What should I be doing instead of this?
Home · Articles · Columns · The Road to Wellness · Aging With Intention

Aging With Intention

Road to Wellness

By Janet Berg · September 21st, 2005 · The Road to Wellness
With the Baby Boomers' arrival into senior status, our preoccupation with aging is at the forefront. It seems anything sells if it promises to keep us young or at least young looking: cosmetics and cosmetic procedures, supplements, sports cars, etc.

It's tough growing older in a throw-away society where old age, experience and wisdom are less than revered. What is it that really causes us to age?

In Ageless Body, Timeless Mind, author Deepak Chopra, M.D. discusses the causes of and ways to override our natural tendency toward aging. A sedentary lifestyle is one culprit. Exercise can actually reverse the effects of entropy on muscle mass, strength, basal metabolic rate, body fat, aerobic capacity, blood pressure, blood-sugar tolerance, cholesterol/HDL ratio, bone density and body temperature regulation. Physical fitness and building muscle mass later in life not only affects us in those ways but also helps us feel younger and better about ourselves.

Keeping a balance between moderation (not going to extremes), regularity (a consistent routine, for the most part), rest and activity is key.

Sleeping seven to eight hours a night, eating breakfast, not eating between meals, maintaining normal weight, regular physical activity, moderate drinking and not smoking have all been found to be contributors to longevity. A conclusion is that "a balanced lifestyle is one of the most important steps toward retarding the aging process."

Meanwhile, at the quantum level, we find that our thoughts about aging are perhaps even more important. A thought sends a message to the body; an emotion is transformed into molecules of enzymes or hormones in your bloodstream resulting in chemical and physical change.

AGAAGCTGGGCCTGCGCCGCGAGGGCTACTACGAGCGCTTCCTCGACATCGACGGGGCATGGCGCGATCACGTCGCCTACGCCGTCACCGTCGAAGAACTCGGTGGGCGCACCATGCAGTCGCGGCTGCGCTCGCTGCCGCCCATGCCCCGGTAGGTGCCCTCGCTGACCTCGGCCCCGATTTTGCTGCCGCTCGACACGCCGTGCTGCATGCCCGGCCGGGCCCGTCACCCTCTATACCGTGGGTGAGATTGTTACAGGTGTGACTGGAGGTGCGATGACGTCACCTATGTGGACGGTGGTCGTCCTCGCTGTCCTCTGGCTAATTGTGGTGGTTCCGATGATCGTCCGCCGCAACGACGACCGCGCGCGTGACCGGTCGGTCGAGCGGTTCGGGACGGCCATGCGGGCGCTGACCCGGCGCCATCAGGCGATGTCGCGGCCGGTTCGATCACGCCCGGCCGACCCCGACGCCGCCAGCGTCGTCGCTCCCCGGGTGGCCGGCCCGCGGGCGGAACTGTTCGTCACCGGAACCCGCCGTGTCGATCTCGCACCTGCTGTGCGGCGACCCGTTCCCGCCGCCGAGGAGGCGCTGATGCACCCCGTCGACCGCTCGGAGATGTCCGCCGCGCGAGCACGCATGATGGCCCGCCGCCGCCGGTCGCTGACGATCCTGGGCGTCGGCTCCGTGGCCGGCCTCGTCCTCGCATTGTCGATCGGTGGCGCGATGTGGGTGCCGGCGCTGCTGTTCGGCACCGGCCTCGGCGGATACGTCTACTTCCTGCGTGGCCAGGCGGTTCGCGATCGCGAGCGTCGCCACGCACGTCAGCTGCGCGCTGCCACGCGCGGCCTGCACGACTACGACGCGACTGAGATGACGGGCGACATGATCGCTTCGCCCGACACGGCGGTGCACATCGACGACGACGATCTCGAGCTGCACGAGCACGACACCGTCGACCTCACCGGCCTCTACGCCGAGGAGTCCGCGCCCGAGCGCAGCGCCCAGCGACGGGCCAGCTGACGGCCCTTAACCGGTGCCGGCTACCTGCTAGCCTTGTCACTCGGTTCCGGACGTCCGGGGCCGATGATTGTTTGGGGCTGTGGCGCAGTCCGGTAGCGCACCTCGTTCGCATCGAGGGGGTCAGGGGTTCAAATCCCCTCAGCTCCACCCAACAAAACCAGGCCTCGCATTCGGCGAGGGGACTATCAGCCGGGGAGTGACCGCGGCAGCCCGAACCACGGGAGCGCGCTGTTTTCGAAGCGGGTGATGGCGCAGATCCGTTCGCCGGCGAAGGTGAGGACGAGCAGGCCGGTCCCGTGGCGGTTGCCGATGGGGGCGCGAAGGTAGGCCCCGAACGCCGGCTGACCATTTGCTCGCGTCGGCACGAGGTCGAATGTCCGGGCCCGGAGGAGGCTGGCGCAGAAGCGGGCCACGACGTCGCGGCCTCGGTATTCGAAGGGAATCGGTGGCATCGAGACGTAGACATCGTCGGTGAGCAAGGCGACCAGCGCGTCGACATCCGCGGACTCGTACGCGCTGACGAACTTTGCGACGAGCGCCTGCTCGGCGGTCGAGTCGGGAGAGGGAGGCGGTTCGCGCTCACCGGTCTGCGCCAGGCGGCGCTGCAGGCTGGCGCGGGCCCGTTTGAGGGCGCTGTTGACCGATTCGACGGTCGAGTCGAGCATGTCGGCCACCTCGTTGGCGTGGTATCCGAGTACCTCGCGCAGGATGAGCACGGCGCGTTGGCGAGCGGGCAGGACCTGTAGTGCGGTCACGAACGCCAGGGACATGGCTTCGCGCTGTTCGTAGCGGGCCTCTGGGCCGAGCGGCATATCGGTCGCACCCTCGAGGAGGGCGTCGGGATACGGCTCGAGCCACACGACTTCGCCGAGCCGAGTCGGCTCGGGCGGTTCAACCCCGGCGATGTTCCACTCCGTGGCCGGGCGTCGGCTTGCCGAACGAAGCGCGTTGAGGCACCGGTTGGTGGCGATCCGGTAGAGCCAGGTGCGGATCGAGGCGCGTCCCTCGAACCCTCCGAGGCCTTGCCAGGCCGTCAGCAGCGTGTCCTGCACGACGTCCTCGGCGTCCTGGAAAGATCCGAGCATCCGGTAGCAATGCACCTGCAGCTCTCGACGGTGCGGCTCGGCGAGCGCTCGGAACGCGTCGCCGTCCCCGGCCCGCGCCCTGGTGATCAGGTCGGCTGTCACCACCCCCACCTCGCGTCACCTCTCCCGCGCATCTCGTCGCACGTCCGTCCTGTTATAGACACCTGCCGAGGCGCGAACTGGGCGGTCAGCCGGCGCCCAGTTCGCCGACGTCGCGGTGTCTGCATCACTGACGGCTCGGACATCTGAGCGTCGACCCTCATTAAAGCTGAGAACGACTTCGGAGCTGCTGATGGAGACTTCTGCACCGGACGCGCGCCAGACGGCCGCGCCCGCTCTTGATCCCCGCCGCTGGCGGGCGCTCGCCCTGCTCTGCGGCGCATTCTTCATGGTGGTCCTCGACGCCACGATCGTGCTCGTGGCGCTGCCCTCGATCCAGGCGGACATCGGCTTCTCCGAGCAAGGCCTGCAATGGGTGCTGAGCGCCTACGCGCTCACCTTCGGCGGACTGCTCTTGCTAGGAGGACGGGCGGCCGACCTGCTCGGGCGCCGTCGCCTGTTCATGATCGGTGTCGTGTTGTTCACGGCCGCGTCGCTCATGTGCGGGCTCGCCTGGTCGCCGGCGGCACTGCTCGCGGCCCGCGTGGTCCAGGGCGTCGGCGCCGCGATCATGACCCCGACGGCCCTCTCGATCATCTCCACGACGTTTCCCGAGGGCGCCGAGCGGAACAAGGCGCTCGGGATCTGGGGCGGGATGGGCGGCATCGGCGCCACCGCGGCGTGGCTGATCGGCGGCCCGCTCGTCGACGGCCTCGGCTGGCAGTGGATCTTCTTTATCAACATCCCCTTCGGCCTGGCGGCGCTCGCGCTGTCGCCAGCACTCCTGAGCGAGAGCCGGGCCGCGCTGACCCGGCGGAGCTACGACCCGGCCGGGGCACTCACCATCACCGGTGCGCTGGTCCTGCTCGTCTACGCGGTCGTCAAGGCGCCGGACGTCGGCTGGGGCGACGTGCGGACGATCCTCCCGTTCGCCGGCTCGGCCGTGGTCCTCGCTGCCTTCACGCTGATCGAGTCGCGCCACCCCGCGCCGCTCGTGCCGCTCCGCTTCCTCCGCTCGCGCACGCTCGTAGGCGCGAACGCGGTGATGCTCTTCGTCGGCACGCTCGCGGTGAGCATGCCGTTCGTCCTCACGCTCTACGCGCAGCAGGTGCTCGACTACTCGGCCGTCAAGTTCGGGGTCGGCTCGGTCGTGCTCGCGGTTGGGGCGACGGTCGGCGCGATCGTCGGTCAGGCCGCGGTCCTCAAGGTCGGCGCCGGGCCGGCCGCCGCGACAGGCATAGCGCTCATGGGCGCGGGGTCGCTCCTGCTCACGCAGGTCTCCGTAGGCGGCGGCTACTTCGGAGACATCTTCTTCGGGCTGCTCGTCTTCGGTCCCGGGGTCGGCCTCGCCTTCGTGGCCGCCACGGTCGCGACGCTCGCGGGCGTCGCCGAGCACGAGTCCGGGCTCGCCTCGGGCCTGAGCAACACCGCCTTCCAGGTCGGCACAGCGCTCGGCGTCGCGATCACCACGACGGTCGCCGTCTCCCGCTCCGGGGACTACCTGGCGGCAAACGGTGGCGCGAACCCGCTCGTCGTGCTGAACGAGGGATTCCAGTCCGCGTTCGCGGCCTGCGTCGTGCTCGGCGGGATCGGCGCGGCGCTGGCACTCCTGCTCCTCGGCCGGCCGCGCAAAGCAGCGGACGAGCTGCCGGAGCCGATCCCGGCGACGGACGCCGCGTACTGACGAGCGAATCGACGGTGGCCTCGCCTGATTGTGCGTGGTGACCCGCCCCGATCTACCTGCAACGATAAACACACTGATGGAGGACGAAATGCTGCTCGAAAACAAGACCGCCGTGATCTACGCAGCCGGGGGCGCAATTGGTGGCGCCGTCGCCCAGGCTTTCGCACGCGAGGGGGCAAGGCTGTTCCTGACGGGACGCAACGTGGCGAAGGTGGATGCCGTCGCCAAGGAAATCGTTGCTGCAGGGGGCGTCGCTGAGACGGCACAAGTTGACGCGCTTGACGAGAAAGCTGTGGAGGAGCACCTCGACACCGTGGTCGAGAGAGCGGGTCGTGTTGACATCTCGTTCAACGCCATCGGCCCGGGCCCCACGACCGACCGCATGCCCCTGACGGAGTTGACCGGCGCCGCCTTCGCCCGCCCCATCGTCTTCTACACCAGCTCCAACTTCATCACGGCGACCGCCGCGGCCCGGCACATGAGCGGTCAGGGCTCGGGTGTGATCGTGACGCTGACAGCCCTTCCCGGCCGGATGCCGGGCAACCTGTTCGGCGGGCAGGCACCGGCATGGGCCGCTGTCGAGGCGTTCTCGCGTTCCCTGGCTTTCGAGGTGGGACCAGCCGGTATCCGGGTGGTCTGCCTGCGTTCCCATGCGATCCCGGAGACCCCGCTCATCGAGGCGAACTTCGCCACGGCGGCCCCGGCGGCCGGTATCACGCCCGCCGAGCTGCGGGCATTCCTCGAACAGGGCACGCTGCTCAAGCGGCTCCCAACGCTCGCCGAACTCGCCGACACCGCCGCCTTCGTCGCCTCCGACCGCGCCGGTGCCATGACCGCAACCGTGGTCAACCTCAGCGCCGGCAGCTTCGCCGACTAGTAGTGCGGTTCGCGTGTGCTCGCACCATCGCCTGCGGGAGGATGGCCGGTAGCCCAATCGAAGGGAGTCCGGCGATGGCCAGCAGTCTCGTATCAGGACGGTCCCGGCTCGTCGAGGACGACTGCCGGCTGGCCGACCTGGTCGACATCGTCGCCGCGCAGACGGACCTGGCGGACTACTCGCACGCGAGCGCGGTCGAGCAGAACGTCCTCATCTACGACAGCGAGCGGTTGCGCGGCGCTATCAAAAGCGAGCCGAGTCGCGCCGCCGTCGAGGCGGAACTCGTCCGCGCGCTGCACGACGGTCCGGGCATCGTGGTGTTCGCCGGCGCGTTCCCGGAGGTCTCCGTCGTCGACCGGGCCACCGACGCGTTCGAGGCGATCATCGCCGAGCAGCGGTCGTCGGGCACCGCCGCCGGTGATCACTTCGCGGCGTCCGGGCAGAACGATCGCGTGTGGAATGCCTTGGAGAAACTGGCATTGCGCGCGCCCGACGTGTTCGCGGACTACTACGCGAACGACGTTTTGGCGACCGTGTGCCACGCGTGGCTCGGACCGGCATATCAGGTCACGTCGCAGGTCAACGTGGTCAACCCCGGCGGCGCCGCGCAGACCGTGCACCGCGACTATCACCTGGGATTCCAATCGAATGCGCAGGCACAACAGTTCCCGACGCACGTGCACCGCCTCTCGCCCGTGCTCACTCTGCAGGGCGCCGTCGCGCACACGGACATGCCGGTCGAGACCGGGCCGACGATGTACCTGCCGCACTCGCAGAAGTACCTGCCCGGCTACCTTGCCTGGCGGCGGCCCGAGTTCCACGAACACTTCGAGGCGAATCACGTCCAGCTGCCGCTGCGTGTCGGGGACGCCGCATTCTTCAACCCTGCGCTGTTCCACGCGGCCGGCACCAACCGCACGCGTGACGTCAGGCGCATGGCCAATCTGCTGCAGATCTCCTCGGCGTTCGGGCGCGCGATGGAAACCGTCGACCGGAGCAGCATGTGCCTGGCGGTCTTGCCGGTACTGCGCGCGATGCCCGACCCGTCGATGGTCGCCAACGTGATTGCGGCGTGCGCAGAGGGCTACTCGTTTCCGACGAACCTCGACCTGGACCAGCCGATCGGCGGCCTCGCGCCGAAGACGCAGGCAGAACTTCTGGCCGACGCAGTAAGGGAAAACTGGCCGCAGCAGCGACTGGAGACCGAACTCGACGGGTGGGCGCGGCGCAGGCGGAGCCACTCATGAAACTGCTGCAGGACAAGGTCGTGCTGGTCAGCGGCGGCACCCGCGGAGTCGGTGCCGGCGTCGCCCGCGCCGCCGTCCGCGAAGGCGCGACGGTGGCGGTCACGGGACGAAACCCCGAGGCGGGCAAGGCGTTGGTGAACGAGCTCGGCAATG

Chopra says that "the body is a network of messages constantly being transmitted and received." Negative and false beliefs about the implications of aging create that reality. Positive, proactive behavior and belief that old age is valued and desirable creates a different reality.

Humans are the only animals who can change their physiology with intention. Experiments with placebos prove this. The pill is meaningless -- it's the power of suggestion that activates the placebo effect, which is then converted into the body's intention to cure itself. This leads to the conclusion that "the body is capable of producing any biochemical response once the mind has been given the appropriate suggestion." This would include intending not to age. He

"By inserting an intention into your thought processes, such as, 'I want to improve in energy and vigor every day,' " Chopra says, "you can begin to assert control over those brain centers that determine how much energy will be expressed in activity. The decline of vigor in old age is largely the result of people expecting to decline; they have unwittingly implanted a self-defeating intention in the form of a strong belief, and the mind-body connection automatically carries out this intention."

CONTACT JANET BERG to suggest topics for this column:


comments powered by Disqus